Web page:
Tuesday, 13 June 2017

PA’JUKUKANG CUSTOM FESTIVAL


Hereditary custom related to the tradition. It has become a culture which is difficult to be changed. For instance in Bantaeng regency, there are one of routine festivals for every year, that is custom festival of Pa’jukukang. This event is a hereditary tradition from the people of Gantarang Keke kingdom since XIV century. This tradition was celebrated again by Bantaeng society in Sunday, 07 May 2017. It coincided with 10 Syaban 1438 H. People were so crowded around Pa’jukukang beach. The functionary of the custom used passapu (head cover) or they called it Puang Juku.




In celebration of Pa’jukukang custom festival, nobles, custom components and citizens gathered to do meeting relationship then enjoyed the event each other. In the meeting, they ate fishes together. This tradition began from the king of Gantarang Keke who used to fishing around Pa’jukukang beach. It was called Ma’juku but now, people refer to call it as Attunu-tunu Juku. The kind of fish that they use is milkfish.




It would not be perfect if the ritual was not presenting the variety of traditional food. In festival custom of Pa’jukukang, lammang and ketupat daun pandan were the traditional snacks of this event.




During this event, people did some ancestor legacy activities.  One of them was visiting entombment. In the opposite path, approximately 10 meters from Pa’jukukang beach there is a wide building about 2x3 meter. Inside of this building there is a grave. The purpose of this grave is to allow the visitors to pray in front of the grave then they will ask some willing such as livelihood, health, and so on. Safaruddin daeng Mayo as the committee of this festival said that “People come to this place without an invitation to join. They will come by their selves, because this celebration is a culture and a tradition for them”. He explained that nobody know about who was the occupant of the grave. According to history, the person in the grave is a person who can fly and the grave has been there since colonial era.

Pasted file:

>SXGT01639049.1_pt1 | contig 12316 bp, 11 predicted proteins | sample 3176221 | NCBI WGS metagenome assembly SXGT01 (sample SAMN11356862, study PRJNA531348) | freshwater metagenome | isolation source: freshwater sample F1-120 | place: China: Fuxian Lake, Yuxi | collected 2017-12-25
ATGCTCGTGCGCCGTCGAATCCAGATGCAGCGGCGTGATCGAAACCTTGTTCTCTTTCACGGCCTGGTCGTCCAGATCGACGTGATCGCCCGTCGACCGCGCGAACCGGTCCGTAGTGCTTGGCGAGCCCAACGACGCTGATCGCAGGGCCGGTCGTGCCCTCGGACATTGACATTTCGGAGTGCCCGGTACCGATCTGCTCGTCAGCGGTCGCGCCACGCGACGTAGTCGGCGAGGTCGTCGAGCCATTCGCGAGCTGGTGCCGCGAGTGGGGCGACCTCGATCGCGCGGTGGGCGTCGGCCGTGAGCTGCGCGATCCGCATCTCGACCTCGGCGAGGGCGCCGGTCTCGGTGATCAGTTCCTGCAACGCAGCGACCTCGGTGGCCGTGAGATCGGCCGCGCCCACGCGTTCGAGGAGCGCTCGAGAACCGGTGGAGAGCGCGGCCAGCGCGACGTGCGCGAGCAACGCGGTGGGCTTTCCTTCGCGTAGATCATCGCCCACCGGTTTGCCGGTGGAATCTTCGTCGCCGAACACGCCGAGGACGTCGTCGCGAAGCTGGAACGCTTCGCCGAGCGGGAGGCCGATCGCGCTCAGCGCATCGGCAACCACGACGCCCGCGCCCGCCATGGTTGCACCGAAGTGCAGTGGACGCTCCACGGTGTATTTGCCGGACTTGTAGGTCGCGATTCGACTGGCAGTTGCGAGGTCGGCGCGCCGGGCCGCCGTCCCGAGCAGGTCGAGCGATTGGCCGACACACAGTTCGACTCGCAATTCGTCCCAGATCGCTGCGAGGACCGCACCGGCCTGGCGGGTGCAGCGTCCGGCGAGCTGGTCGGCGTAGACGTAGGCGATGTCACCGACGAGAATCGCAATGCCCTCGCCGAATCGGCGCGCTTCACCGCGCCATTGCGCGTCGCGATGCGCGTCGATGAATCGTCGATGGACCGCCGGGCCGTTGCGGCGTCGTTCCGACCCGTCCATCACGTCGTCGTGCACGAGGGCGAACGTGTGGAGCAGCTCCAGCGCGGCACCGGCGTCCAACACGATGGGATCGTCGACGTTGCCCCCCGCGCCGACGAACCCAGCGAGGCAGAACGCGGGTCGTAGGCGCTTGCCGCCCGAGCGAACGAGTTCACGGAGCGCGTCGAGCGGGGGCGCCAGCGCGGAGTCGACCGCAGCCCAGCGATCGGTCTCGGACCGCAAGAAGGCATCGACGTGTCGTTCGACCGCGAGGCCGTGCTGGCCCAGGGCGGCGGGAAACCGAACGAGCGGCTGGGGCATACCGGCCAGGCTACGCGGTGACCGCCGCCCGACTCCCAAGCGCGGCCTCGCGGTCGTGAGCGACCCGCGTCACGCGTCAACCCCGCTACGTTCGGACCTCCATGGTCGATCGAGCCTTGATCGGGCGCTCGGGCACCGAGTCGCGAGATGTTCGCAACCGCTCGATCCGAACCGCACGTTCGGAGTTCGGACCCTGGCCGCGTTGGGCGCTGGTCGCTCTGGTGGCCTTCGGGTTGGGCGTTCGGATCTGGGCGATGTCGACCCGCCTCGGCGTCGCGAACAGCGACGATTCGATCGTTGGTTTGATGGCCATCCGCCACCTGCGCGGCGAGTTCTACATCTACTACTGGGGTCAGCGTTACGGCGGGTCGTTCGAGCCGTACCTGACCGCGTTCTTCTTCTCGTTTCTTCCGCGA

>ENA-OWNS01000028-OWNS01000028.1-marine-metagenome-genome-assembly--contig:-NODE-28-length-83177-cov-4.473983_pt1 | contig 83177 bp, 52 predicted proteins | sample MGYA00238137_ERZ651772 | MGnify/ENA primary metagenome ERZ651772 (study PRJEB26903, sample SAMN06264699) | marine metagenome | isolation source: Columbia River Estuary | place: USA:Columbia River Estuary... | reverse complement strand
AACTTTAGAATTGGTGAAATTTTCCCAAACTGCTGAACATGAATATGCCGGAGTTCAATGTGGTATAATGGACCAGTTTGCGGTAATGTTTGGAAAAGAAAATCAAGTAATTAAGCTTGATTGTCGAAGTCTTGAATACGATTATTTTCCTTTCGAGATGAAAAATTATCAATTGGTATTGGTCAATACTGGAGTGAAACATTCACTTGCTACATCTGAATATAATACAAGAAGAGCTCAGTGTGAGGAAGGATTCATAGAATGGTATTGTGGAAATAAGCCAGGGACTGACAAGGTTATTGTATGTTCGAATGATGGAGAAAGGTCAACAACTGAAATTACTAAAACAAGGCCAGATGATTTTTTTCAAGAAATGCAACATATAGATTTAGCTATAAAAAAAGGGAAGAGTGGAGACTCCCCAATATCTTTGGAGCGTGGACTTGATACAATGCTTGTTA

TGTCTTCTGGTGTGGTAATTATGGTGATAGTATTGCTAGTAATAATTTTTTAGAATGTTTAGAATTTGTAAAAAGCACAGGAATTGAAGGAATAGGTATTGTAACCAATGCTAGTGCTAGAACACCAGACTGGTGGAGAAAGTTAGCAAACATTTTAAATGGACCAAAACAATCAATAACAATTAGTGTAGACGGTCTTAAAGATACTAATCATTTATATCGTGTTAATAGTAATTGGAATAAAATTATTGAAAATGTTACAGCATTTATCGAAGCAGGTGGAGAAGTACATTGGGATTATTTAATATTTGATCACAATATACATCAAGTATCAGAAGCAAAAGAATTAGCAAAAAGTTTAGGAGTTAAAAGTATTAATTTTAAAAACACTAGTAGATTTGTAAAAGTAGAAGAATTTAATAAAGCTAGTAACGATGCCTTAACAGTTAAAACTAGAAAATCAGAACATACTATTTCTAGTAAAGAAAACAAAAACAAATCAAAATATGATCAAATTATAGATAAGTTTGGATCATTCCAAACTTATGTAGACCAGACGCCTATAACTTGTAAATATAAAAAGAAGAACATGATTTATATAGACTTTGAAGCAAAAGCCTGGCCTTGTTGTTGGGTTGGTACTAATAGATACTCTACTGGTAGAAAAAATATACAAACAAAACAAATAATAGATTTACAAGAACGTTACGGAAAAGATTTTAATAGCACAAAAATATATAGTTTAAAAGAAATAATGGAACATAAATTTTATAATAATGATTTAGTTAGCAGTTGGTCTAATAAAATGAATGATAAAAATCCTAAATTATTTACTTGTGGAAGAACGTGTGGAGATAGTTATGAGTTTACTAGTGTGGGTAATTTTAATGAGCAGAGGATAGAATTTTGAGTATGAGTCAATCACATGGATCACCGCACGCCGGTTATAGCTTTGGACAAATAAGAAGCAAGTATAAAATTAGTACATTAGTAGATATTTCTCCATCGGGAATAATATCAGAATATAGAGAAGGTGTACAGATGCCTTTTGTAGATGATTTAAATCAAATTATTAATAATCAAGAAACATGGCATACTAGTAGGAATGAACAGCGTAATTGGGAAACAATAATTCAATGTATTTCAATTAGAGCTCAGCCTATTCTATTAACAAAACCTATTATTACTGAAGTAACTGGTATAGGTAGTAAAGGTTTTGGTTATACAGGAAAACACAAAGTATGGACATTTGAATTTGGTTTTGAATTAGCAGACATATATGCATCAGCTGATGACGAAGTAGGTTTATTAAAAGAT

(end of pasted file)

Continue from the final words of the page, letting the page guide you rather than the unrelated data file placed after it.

Market populace was conducted also around Pa’jukukang beach during 4 days and three nights. The aim of this market populace was to support a merrymaking festival at the time.       



NOTE; The source of the pictures were taken by Mirnawati Amir, one of the students in BLK Bantaeng (Work of Training House Bantaeng)



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